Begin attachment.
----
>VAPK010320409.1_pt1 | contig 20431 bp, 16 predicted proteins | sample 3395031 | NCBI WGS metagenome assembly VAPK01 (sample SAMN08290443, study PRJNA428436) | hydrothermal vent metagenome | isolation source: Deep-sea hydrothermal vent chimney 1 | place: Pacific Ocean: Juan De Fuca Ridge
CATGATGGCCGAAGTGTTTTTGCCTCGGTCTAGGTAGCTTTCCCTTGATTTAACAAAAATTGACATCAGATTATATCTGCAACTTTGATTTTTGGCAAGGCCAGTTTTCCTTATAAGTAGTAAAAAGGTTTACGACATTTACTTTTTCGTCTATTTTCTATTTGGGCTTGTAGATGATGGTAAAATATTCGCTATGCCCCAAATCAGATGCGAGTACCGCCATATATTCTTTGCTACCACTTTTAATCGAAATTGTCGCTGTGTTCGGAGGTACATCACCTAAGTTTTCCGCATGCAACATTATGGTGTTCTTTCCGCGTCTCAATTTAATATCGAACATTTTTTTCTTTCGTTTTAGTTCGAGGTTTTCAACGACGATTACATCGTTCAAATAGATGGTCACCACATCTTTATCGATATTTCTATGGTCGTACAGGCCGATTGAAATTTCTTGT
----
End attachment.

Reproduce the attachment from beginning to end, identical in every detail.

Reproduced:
>VAPK010320409.1_pt1 | contig 20431 bp, 16 predicted proteins | sample 3395031 | NCBI WGS metagenome assembly VAPK01 (sample SAMN08290443, study PRJNA428436) | hydrothermal vent metagenome | isolation source: Deep-sea hydrothermal vent chimney 1 | place: Pacific Ocean: Juan De Fuca Ridge
CATGATGGCCGAAGTGTTTTTGCCTCGGTCTAGGTAGCTTTCCCTTGATTTAACAAAAATTGACATCAGATTATATCTGCAACTTTGATTTTTGGCAAGGCCAGTTTTCCTTATAAGTAGTAAAAAGGTTTACGACATTTACTTTTTCGTCTATTTTCTATTTGGGCTTGTAGATGATGGTAAAATATTCGCTATGCCCCAAATCAGATGCGAGTACCGCCATATATTCTTTGCTACCACTTTTAATCGAAATTGTCGCTGTGTTCGGAGGTACATCACCTAAGTTTTCCGCATGCAACATTATGGTGTTCTTTCCGCGTCTCAATTTAATATCGAACATTTTTTTCTTTCGTTTTAGTTCGAGGTTTTCAACGACGATTACATCGTTCAAATAGATGGTCACCACATCTTTATCGATATTTCTATGGTCGTACAGGCCGATTGAAATTTCTTGT